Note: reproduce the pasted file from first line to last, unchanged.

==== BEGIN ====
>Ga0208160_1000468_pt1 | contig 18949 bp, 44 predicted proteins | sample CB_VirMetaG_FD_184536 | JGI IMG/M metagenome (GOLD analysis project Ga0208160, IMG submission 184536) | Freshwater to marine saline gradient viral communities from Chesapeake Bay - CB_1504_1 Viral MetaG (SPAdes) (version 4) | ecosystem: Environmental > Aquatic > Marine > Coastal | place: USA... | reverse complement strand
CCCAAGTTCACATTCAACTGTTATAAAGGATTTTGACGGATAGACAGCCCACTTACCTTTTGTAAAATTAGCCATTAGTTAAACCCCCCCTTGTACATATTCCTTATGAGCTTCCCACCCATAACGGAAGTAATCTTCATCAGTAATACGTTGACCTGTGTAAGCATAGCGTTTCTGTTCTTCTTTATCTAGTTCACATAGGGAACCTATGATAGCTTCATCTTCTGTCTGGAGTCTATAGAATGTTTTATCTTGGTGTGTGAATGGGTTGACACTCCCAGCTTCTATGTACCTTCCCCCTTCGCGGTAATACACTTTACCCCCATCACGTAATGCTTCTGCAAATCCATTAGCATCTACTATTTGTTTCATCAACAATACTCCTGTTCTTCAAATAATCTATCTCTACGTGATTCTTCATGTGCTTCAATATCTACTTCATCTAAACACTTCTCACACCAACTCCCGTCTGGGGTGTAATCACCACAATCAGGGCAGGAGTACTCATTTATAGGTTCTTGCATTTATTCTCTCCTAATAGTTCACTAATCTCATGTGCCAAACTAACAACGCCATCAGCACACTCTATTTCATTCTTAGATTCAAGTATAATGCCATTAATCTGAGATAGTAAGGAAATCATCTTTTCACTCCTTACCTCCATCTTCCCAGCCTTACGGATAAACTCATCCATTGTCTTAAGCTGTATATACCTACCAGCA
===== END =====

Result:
>Ga0208160_1000468_pt1 | contig 18949 bp, 44 predicted proteins | sample CB_VirMetaG_FD_184536 | JGI IMG/M metagenome (GOLD analysis project Ga0208160, IMG submission 184536) | Freshwater to marine saline gradient viral communities from Chesapeake Bay - CB_1504_1 Viral MetaG (SPAdes) (version 4) | ecosystem: Environmental > Aquatic > Marine > Coastal | place: USA... | reverse complement strand
CCCAAGTTCACATTCAACTGTTATAAAGGATTTTGACGGATAGACAGCCCACTTACCTTTTGTAAAATTAGCCATTAGTTAAACCCCCCCTTGTACATATTCCTTATGAGCTTCCCACCCATAACGGAAGTAATCTTCATCAGTAATACGTTGACCTGTGTAAGCATAGCGTTTCTGTTCTTCTTTATCTAGTTCACATAGGGAACCTATGATAGCTTCATCTTCTGTCTGGAGTCTATAGAATGTTTTATCTTGGTGTGTGAATGGGTTGACACTCCCAGCTTCTATGTACCTTCCCCCTTCGCGGTAATACACTTTACCCCCATCACGTAATGCTTCTGCAAATCCATTAGCATCTACTATTTGTTTCATCAACAATACTCCTGTTCTTCAAATAATCTATCTCTACGTGATTCTTCATGTGCTTCAATATCTACTTCATCTAAACACTTCTCACACCAACTCCCGTCTGGGGTGTAATCACCACAATCAGGGCAGGAGTACTCATTTATAGGTTCTTGCATTTATTCTCTCCTAATAGTTCACTAATCTCATGTGCCAAACTAACAACGCCATCAGCACACTCTATTTCATTCTTAGATTCAAGTATAATGCCATTAATCTGAGATAGTAAGGAAATCATCTTTTCACTCCTTACCTCCATCTTCCCAGCCTTACGGATAAACTCATCCATTGTCTTAAGCTGTATATACCTACCAGCA